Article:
What you need to know about the new CLC guidelines

To little fanfare, the Council for Licenced Conveyancers (CLC) announced a new Source of Funds (SOF) and Source of Wealth (SOF) checklist for their members at the end of May. Despite going under the radar, the new guidance provides valuable advice to the conveyancing trade particularly against the backdrop of significant and growing regulatory penalties for failures to perform anti-money laundering (AML) checks.

2022 saw the FCA issue 14 fines, up from 4 the previous year, with retail bank Santander being hit with a £108 million penalty for “serious and persistent gaps in its anti-money laundering controls.” However, it’s not just large corporates being targeted by the regulators. Earlier this year, the SRA fined Oxfordshire firm Ferguson Bricknell £20,000 for failing to have anti-money laundering training and systems in place.

With smaller firms coming under increasing scrutiny, it’s more important than ever that firms and their employees are aware of the latest guidelines to avoid potential penalties and help tackle money laundering itself.

Here are the key points to note from the CLC’s latest guidance:

Explain requirements for SOF/SOW clearly and in the practice’s terms or letter of engagement

Setting the consumer up for success is a key ingredient in reducing client friction in the source of funds process.

The regulator is encouraging firms to be bold in the strength of their message. If there’s ambiguity in the requirements for SOW and SOF, the consumer is likely to choose the option the law firm doesn’t want, or the path of least resistance. Consumers will be happy to follow guidance if it’s clearly set out from the very start and not a hidden surprise further down the line.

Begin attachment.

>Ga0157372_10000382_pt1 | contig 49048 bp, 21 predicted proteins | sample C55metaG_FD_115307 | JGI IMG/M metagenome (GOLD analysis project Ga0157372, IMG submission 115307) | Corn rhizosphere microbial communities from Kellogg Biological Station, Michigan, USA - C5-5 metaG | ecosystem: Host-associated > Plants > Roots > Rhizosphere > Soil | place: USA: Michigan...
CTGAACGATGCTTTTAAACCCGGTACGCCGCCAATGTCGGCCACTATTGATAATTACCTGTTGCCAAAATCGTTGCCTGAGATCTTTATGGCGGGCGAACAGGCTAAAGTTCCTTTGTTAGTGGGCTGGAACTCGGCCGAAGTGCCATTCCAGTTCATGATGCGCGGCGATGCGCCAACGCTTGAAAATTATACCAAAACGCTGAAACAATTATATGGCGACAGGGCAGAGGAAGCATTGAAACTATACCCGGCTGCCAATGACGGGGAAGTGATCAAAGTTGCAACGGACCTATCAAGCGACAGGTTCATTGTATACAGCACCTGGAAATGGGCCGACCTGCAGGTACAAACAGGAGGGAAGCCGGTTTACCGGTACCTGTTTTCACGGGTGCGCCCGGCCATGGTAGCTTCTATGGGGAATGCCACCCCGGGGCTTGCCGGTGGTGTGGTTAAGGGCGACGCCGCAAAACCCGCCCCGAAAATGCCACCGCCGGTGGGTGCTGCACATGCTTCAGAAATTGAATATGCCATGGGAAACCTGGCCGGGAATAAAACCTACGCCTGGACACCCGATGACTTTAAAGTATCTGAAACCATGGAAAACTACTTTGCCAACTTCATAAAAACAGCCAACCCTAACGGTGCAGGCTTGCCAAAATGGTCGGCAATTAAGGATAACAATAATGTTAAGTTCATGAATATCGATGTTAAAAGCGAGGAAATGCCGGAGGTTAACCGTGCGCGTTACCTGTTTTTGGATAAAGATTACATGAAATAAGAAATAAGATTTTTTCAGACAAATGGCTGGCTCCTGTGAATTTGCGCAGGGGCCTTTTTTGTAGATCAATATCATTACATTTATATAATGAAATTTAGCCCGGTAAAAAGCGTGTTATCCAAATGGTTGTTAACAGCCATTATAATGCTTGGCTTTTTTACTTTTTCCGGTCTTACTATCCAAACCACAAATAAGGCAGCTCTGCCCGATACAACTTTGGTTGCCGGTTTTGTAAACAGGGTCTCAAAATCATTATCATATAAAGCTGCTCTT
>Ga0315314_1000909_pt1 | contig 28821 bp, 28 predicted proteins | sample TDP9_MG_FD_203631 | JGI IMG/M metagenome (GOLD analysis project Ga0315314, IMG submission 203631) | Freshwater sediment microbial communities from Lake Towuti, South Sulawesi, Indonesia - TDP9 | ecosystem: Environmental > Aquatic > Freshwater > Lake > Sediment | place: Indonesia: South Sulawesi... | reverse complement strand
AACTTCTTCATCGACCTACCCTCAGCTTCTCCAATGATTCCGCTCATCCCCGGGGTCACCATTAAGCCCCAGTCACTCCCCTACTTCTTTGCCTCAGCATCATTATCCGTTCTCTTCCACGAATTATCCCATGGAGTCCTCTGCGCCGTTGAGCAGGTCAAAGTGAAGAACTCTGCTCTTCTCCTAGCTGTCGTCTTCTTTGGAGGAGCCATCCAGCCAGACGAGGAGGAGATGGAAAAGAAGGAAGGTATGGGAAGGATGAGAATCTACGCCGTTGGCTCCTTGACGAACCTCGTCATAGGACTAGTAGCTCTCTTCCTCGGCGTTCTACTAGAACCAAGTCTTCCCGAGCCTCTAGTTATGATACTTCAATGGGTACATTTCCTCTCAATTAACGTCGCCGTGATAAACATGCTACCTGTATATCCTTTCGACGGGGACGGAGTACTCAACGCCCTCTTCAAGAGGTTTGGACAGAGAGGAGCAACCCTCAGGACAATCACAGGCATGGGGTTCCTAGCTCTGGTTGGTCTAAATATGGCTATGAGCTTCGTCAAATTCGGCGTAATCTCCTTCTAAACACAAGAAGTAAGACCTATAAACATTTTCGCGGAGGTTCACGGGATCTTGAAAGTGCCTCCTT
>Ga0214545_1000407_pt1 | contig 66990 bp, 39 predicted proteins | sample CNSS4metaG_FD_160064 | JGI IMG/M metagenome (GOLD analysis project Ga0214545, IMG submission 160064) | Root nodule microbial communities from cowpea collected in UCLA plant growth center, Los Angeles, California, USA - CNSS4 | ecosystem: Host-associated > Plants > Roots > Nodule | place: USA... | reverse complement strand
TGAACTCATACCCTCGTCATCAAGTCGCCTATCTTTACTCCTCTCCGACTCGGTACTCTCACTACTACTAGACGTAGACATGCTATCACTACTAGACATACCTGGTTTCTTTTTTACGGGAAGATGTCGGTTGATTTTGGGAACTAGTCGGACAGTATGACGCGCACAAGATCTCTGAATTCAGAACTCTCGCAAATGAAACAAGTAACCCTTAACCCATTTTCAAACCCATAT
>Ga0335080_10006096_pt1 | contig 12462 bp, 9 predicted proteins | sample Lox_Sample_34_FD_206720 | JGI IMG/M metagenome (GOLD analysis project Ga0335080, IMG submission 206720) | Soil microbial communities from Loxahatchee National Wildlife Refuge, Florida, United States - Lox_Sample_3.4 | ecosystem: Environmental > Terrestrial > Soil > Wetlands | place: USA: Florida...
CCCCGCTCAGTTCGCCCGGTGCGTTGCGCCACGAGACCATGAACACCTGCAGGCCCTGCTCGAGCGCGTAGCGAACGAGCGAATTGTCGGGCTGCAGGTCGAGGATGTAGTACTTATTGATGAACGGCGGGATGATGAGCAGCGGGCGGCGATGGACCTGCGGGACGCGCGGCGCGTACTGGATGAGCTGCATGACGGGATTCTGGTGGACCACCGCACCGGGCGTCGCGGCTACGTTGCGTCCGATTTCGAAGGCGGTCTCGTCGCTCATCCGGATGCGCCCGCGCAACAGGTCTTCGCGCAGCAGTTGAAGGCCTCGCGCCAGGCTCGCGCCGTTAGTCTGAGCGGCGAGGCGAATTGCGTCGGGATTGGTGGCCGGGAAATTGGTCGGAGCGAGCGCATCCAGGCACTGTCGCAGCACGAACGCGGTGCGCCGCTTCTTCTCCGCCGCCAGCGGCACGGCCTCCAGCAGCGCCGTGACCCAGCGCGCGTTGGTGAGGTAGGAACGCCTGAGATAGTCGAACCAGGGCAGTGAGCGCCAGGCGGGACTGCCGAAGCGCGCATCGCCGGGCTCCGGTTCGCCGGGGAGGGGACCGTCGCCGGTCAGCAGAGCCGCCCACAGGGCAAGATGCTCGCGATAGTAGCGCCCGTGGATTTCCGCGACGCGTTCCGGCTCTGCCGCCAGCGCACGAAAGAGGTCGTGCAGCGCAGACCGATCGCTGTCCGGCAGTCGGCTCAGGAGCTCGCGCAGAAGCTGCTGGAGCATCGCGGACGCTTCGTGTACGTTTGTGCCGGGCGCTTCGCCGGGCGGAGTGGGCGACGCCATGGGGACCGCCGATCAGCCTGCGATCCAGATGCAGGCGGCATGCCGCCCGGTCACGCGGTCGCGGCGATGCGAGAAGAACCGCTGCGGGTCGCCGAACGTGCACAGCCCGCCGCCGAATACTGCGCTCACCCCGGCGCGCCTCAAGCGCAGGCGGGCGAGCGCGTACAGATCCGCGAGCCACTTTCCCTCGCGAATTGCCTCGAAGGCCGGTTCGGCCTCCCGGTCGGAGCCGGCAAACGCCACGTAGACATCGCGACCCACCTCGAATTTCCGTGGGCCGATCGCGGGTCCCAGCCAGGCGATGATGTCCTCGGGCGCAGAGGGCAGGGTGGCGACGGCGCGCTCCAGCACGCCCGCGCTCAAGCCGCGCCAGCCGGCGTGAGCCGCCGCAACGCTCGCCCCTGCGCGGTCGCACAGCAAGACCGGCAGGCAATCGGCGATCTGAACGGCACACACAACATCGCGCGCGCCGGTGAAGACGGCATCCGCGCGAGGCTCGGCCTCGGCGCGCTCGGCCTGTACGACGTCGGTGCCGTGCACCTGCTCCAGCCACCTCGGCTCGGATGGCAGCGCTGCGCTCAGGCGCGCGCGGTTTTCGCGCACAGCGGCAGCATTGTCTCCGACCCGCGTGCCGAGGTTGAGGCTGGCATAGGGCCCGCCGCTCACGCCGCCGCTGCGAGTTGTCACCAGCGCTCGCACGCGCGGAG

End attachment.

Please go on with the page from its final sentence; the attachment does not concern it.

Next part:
Conduct SOF/SOW as early in the process as possible to remove pressure

By carrying out the check early, firms are not just taking pressure away from the transaction at a later stage, it enables them to identify and take action on key issues early. Obtaining the information early and then analysing and assessing it puts the profession in a much better place to detect bad actors. It’s a much easier problem to solve if the conversation is had early.

Go beyond proof of funds

This is another key update in the guidelines. During a transaction, the CLC state it is no longer enough to know the money is coming from a UK bank account. Solicitors must answer how and from where did the client get the money for this transaction or business relationship.

It’s great to see the CLC taking such direct action to support the industry in addressing money laundering and recent news serves as a reminder that regulators are taking the issue increasingly seriously. The sector needs to act swiftly if it wants to avoid potential penalties and credibility damage that can ensue from improper activities.

Written by Tom Lyes, Head of Property and Legal Services at Armalytix.

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